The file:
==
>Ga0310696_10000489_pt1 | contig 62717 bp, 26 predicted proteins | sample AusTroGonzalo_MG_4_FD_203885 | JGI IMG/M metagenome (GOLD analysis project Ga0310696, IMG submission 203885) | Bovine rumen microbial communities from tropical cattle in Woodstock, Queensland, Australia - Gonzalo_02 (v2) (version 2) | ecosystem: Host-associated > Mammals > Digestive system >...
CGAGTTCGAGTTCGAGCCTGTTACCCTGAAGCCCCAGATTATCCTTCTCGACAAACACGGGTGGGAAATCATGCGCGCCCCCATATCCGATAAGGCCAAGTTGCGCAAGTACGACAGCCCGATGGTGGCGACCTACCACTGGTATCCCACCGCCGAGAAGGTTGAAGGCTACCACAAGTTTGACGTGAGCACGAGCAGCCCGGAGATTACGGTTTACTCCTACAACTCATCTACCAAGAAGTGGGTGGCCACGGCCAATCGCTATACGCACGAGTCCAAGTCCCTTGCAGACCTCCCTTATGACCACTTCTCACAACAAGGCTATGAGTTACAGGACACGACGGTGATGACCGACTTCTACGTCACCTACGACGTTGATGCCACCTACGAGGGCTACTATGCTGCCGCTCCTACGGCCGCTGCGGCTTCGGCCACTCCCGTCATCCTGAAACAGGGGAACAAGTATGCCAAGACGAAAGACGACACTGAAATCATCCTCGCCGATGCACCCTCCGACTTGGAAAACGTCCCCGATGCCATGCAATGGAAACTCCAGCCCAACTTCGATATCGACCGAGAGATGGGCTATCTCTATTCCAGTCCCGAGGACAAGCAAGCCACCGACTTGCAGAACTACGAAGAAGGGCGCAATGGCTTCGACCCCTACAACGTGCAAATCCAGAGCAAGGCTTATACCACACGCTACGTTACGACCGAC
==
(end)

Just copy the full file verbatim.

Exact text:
>Ga0310696_10000489_pt1 | contig 62717 bp, 26 predicted proteins | sample AusTroGonzalo_MG_4_FD_203885 | JGI IMG/M metagenome (GOLD analysis project Ga0310696, IMG submission 203885) | Bovine rumen microbial communities from tropical cattle in Woodstock, Queensland, Australia - Gonzalo_02 (v2) (version 2) | ecosystem: Host-associated > Mammals > Digestive system >...
CGAGTTCGAGTTCGAGCCTGTTACCCTGAAGCCCCAGATTATCCTTCTCGACAAACACGGGTGGGAAATCATGCGCGCCCCCATATCCGATAAGGCCAAGTTGCGCAAGTACGACAGCCCGATGGTGGCGACCTACCACTGGTATCCCACCGCCGAGAAGGTTGAAGGCTACCACAAGTTTGACGTGAGCACGAGCAGCCCGGAGATTACGGTTTACTCCTACAACTCATCTACCAAGAAGTGGGTGGCCACGGCCAATCGCTATACGCACGAGTCCAAGTCCCTTGCAGACCTCCCTTATGACCACTTCTCACAACAAGGCTATGAGTTACAGGACACGACGGTGATGACCGACTTCTACGTCACCTACGACGTTGATGCCACCTACGAGGGCTACTATGCTGCCGCTCCTACGGCCGCTGCGGCTTCGGCCACTCCCGTCATCCTGAAACAGGGGAACAAGTATGCCAAGACGAAAGACGACACTGAAATCATCCTCGCCGATGCACCCTCCGACTTGGAAAACGTCCCCGATGCCATGCAATGGAAACTCCAGCCCAACTTCGATATCGACCGAGAGATGGGCTATCTCTATTCCAGTCCCGAGGACAAGCAAGCCACCGACTTGCAGAACTACGAAGAAGGGCGCAATGGCTTCGACCCCTACAACGTGCAAATCCAGAGCAAGGCTTATACCACACGCTACGTTACGACCGAC